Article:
Originally Posted by Mauro
I am not a huge fan of the internet unless porn is involved. I think the internet is runing fashion and stiffling a lot of peoples creativity. It's a slap in the face for the truly creative people out there that their product is being knocked off and sold before the original creators collection is made.
Is the Internet truly ruining fashion or is it simply ruining fashion as you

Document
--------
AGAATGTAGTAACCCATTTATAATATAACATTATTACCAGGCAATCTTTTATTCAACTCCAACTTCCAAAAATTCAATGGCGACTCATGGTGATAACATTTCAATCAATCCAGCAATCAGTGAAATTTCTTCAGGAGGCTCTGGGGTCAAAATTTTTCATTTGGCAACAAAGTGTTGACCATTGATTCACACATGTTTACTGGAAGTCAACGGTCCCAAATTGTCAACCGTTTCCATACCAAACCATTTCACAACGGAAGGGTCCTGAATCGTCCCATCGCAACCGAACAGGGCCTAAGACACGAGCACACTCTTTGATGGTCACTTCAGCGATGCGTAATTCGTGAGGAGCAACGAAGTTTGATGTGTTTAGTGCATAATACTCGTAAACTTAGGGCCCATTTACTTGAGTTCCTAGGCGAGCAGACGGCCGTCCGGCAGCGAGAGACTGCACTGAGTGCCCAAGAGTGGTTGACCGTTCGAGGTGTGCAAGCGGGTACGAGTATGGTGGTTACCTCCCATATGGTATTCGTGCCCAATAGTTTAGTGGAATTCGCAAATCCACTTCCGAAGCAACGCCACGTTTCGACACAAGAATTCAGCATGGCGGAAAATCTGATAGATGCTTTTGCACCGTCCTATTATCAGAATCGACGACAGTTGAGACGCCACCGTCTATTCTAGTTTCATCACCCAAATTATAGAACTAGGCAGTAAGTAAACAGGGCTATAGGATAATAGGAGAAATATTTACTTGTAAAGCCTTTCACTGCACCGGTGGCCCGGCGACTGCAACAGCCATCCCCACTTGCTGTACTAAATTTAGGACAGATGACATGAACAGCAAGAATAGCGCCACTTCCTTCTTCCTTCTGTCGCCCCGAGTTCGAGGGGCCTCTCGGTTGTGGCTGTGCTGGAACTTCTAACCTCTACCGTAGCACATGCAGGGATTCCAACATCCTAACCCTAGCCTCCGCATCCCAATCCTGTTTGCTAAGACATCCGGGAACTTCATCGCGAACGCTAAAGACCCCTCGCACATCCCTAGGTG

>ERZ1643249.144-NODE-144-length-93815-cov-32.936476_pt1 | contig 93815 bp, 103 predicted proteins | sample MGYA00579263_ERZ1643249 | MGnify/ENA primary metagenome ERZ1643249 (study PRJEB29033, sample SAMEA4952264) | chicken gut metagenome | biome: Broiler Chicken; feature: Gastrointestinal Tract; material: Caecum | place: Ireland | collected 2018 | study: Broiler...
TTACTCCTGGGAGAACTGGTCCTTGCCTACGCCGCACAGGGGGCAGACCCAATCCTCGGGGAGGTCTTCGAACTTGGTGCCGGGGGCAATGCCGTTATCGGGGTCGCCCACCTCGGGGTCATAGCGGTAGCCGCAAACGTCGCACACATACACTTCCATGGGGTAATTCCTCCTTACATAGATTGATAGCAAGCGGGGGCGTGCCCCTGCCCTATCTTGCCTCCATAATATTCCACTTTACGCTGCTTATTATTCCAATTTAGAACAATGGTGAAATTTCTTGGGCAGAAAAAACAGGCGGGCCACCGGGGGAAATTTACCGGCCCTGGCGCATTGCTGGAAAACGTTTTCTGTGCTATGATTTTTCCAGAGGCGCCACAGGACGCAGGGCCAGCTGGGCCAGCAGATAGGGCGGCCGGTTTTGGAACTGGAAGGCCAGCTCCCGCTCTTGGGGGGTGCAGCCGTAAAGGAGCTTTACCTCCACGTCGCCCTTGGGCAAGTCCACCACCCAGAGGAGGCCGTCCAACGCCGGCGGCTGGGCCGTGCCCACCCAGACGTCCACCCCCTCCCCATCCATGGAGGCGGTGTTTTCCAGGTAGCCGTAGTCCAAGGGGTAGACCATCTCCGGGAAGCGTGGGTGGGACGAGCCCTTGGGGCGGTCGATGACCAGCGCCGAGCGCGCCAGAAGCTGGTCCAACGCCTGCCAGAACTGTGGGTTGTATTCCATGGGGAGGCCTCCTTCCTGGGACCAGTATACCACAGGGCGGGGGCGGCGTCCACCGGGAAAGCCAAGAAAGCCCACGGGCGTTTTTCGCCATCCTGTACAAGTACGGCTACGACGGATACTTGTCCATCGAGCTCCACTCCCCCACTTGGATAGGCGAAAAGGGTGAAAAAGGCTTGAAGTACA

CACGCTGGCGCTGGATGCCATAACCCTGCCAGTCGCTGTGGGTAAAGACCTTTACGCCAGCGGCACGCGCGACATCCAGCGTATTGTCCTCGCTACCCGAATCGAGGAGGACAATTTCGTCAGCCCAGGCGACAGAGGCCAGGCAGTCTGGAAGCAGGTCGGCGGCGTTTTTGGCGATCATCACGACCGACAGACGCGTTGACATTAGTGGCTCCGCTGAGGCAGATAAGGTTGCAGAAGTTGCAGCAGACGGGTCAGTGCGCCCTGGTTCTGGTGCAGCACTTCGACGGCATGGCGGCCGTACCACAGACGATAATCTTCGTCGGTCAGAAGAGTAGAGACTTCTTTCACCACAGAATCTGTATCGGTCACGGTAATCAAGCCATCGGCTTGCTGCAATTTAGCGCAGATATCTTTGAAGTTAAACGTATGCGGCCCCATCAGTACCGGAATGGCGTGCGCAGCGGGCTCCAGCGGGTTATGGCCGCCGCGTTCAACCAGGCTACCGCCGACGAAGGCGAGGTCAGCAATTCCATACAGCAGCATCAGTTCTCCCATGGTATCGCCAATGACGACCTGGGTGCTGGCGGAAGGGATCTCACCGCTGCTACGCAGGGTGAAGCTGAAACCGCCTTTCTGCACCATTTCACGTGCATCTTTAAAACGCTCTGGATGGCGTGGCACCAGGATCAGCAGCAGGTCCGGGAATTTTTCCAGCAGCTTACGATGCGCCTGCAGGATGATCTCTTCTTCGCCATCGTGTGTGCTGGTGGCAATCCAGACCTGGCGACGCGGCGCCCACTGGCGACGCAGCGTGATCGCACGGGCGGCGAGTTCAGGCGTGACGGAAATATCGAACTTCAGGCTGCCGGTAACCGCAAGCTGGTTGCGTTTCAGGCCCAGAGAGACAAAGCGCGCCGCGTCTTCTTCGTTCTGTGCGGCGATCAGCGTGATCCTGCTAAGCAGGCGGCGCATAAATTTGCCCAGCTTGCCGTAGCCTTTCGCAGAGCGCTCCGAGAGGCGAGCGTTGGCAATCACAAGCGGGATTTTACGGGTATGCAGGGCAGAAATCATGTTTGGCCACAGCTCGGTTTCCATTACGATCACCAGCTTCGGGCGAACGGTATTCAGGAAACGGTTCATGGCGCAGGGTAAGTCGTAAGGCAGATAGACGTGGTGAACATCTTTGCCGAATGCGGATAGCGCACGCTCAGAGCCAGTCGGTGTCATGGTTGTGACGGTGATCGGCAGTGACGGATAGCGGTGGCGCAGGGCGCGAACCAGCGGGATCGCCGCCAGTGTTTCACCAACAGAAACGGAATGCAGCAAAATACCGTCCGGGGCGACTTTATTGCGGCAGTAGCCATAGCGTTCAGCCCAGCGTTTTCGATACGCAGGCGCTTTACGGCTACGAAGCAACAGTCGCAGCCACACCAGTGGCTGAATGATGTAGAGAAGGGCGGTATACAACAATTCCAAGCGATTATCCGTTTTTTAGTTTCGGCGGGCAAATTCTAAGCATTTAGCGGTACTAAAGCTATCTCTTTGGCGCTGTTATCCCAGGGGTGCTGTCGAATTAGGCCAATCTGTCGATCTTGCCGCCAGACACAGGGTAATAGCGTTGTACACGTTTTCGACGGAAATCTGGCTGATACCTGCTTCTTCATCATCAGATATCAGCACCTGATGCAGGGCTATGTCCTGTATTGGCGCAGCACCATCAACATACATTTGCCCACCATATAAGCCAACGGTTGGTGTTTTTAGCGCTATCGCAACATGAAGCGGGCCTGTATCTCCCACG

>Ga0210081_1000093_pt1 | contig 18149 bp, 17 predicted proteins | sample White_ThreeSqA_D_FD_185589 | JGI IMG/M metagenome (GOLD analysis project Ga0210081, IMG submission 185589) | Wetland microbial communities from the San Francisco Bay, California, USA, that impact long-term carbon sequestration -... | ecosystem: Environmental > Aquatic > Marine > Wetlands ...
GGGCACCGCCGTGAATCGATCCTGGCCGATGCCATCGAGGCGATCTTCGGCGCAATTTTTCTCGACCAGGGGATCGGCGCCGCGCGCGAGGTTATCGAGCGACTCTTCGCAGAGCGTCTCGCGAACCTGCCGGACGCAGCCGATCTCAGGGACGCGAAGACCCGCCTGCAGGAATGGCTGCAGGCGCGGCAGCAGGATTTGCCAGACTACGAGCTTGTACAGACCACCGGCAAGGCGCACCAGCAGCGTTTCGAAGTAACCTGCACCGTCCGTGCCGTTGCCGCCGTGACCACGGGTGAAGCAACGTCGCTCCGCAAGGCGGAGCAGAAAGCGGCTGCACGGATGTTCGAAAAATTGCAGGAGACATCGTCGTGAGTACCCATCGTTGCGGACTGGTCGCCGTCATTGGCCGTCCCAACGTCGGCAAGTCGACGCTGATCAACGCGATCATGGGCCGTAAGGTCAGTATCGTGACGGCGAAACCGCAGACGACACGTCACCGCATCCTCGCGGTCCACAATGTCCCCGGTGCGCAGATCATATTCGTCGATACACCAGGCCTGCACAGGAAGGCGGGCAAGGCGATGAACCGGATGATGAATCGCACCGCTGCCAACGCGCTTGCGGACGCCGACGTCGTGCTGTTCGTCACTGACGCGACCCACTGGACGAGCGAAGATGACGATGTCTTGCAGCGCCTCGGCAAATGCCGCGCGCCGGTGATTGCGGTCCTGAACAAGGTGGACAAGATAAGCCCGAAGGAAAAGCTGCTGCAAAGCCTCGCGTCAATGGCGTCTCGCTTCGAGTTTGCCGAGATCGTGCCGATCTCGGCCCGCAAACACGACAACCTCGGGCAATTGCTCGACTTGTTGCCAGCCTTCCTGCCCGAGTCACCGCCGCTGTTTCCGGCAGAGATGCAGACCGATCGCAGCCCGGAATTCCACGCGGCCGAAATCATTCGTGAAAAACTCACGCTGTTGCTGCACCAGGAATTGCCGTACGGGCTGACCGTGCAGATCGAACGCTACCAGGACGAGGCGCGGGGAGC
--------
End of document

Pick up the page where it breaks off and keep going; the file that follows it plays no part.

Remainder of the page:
know and love it? The emergence of the Internet and "Fast Fashion" has increasingly caused fashion to become more "bottom up" as opposed to "top down". Stores like H&M, Zara, Forever 21, and Uniqlo are offering the average person more fashionable & well fitting looks at a reasonable price than what was previously available. For the average person, this can be viewed as a good thing. While these clothing outlets may often copy designs from higher end designers, as they grow bigger they will likely hire more in-house design talent and do more collaborations with famous designers (i.e. Uniqlo +J). Overtime such outlets have the potential to become more influential than just mere copycats. The situation nearly seems analogous to what has occurred in the stereo equipment marketplace over the last several decades. There used to be a large marketplace for somewhat higher end stereo equipment in the US. But as the marketplace became more globalized, Japanese electronics makers transformed the masses view of stereo equipment from something special into a passe thing that you buy for cheap at discount retailers such as Best Buy. Today the higher end stereo equipment marketplace still exists and has plenty of innovation, but it has become a niche area with higher end equipment and fewer customers. Many large cities that used to have numerous stereo shops now have only one or two such shops remaining. Anyway, I keep wondering if a similar trend is happening in fashion industry. Is there a trend towards these large fast fashion retailers grabbing an increasing share of the marketplace at the expense of the mid range designers? And if so, will there be a move towards fewer small shops which sell mostly higher end goods? Seems like an opportunity could exist for someone thinking about this in a more positive light.